Carter Glass

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Glass, Carter,

1858–1946, American politician, U.S. Secretary of the Treasury (1918–20), U.S. Senator from Virginia (1920–46), b. Lynchburg, Va. He learned the printer's trade and became owner of the Lynchburg Daily News and Daily Advance. Glass became prominent in local politics, then served (1902–18) in the House of Representatives. As chairman of the House Committee on Banking and Currency, he was active in the framing of the Federal Reserve SystemFederal Reserve System,
central banking system of the United States. Established in 1913, it began to operate in Nov., 1914. Its setup, although somewhat altered since its establishment, particularly by the Banking Act of 1935, has remained substantially the same.
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. In 1918 he became Secretary of the Treasury under President Wilson, but in 1920 he resigned to become Senator from Virginia by appointment. Elected Senator for the balance of the term, he was reelected four times, serving until his death. He violently opposed President Franklin Delano Roosevelt's monetary and New Deal policies, but supported Roosevelt's foreign policy.


See biography by R. Smith and N. Beasely (1939, repr. 1972).

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Glass, Carter

(1858–1946) newspaper publisher, U.S. representative/senator; born in Lynchburg, Va. Starting at age 14 as a printer's assistant on his father's newspaper, he became an editor and by 1895 owned three newspapers. An active Democrat, he served in the Virginia senate and then in the U.S. House of Representatives (1902–18); there he sponsored the act that established the Federal Reserve System (1913). He served as secretary of the treasury (1918–20), leaving to fill a vacancy in the U.S. Senate, where he served until his death (1920–46). A fiscal conservative and a defender of states' rights, he often opposed New Deal legislation, but he supported the League of Nations and the U.S. role in World War II.
The Cambridge Dictionary of American Biography, by John S. Bowman. Copyright © Cambridge University Press 1995. Reproduced with permission.
References in periodicals archive ?
This belief can be traced to Carter Glass, senior Democrat from Virginia.
Carter Glass (Virginia), a former secretary of the Treasury under President Woodrow Wilson from 1918 to 1920, and Rep.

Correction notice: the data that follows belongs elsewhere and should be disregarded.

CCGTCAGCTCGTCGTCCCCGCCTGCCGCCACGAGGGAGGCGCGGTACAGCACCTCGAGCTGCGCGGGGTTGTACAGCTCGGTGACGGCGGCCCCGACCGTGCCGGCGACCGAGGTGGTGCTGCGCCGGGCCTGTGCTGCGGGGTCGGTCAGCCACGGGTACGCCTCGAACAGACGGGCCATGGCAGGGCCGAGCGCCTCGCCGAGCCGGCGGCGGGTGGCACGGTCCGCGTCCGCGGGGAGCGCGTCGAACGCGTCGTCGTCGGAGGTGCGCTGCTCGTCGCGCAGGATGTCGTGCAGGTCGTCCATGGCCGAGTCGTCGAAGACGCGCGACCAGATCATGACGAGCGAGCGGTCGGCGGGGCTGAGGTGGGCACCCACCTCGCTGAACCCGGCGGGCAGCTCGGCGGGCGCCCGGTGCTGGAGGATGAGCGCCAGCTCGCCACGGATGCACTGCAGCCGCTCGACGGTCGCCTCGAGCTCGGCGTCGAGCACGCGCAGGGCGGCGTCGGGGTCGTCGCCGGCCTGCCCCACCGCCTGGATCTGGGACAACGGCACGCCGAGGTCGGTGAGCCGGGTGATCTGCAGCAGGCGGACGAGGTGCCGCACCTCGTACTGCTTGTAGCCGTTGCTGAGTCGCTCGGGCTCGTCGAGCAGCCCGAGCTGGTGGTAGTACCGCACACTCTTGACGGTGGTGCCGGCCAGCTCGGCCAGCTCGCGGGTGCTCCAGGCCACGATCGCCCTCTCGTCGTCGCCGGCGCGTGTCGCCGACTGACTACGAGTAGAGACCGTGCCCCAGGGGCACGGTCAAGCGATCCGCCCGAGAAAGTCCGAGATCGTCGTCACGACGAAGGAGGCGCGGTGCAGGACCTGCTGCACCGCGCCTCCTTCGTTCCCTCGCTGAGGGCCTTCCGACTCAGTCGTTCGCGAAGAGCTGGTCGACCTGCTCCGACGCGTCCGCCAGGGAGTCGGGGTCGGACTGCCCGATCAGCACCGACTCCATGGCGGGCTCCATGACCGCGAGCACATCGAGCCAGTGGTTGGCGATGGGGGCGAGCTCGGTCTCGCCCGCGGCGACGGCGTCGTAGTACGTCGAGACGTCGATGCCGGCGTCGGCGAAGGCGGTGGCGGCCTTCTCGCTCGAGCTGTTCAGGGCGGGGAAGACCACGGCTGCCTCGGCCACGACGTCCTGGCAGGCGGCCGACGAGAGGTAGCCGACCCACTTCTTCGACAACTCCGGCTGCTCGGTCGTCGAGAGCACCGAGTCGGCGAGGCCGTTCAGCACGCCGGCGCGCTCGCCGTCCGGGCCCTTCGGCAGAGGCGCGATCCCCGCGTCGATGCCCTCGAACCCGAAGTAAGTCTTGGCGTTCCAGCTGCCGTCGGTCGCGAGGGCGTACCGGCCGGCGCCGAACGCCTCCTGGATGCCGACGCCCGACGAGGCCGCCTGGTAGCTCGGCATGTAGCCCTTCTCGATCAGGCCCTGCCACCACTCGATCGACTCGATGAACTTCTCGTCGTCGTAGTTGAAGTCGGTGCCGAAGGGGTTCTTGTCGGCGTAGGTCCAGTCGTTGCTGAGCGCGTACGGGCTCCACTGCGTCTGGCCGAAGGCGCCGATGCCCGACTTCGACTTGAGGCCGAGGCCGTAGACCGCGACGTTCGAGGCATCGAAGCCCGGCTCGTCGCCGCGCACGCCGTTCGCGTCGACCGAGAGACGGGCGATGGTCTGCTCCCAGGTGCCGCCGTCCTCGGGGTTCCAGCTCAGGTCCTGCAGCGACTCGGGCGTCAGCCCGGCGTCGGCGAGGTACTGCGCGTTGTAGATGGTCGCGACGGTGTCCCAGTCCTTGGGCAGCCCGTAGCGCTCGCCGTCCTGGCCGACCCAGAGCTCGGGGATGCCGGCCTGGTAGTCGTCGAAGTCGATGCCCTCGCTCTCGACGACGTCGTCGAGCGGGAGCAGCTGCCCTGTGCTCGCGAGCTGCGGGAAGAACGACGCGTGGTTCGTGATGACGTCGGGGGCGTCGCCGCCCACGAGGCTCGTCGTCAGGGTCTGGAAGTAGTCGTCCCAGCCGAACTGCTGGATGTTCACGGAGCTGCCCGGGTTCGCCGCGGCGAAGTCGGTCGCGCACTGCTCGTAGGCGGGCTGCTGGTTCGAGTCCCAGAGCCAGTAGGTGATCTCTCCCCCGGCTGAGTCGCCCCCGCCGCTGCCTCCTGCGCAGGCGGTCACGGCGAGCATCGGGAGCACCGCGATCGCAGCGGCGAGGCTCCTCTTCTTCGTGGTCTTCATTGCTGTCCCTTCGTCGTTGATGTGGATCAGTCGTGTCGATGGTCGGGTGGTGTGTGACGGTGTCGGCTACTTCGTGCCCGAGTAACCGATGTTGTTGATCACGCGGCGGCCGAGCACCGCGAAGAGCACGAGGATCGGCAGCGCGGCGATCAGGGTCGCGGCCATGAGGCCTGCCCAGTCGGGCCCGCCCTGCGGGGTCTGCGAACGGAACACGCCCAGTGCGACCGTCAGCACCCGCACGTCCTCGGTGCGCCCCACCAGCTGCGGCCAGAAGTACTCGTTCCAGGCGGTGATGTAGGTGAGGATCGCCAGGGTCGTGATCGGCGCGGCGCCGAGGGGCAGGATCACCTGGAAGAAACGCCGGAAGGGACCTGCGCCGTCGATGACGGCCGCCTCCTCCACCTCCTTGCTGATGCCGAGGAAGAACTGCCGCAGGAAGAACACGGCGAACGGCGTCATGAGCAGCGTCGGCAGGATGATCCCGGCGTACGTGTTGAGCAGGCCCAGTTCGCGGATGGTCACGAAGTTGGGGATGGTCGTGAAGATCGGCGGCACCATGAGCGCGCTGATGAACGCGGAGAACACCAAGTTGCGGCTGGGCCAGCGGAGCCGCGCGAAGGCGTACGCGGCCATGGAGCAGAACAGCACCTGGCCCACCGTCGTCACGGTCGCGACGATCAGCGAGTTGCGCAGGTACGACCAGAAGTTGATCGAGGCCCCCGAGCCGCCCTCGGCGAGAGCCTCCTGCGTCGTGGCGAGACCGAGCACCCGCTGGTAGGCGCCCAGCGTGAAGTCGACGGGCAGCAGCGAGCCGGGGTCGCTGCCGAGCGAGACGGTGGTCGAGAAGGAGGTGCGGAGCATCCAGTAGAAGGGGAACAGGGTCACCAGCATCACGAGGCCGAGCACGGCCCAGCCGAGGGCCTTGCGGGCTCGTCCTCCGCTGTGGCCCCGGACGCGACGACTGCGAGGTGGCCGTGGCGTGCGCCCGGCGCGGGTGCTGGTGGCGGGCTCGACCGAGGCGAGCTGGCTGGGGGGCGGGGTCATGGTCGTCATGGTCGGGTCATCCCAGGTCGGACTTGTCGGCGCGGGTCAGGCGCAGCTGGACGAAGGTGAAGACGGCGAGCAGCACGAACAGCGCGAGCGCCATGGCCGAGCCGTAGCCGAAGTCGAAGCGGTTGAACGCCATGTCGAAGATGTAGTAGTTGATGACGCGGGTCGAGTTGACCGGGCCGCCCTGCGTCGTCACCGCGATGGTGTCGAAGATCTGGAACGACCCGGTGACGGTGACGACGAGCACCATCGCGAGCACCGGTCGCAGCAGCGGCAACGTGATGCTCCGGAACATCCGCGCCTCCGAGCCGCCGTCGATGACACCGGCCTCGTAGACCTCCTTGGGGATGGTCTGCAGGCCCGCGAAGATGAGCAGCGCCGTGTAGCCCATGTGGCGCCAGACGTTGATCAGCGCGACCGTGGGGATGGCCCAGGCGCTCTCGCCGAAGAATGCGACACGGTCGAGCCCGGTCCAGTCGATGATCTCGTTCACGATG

Lowenstein's description of the protracted, tortuous political negotiations to create a semblance of an American central bank is very thorough, focusing on six protagonists: Paul Warburg, an immigrant German banker and forceful advocate of European central banking principles; Rhode Island Senator Nelson Aldrich, a business-friendly Republican who converted to reform after 1907; Frank Vanderlip, head of the nation's largest bank; Carter Glass, a conservative Democrat and fanatical racist who nevertheless became a key supporter; and Woodrow Wilson, who eventually shepherded the Federal Reserve through Congress.
Carter Glass (D-Va.), an original House sponsor of the 1913 Federal Reserve Act, stood against expanding the Fed's centralized power in the manner of the 1935 Act.
Names such as Carter Glass, Jim Farley, Franklin Roosevelt, OK Allen, Upton Sinclair, Williams Jennings Bryan, Clarence Darrow, Earl Long, Richard Leche, Gene Tallmadge and others are found through out the book.
Carter Glass (D.-Va.), a former Secretary of the Treasury, during the Senate debate on the Banking Act of June 20, 1933.
Ceilings: USG Doors/Storefronts: Carter Glass; Eggers Industries; Kawneer; Viracon; Woodtech
(1.) Director, The Center for Civic Renewal and Carter Glass Professor of Government, Sweet Brier College, Virginia.
In 1933, Senator Carter Glass and Congressman Henry Steagall drafted a document outlining allowable practices in the financial services industry for the rest of the century.
(2.) Quoted in Rixey Smith and Norman Beasley, Carter Glass: A Biography, New York: Longmans, Green and Co., 1939, p.
In the struggle to promote the cause of temperance, and in the rough and tumble of Virginia politics, he made a lifelong enemy of Carter Glass, editor of the Lynchburg News and senator from Virginia, and fell into conflict with the Byrd machine.
Virginia's senators, Harry Byrd and Carter Glass, were among the leading opponents of the New Deal in the U.S.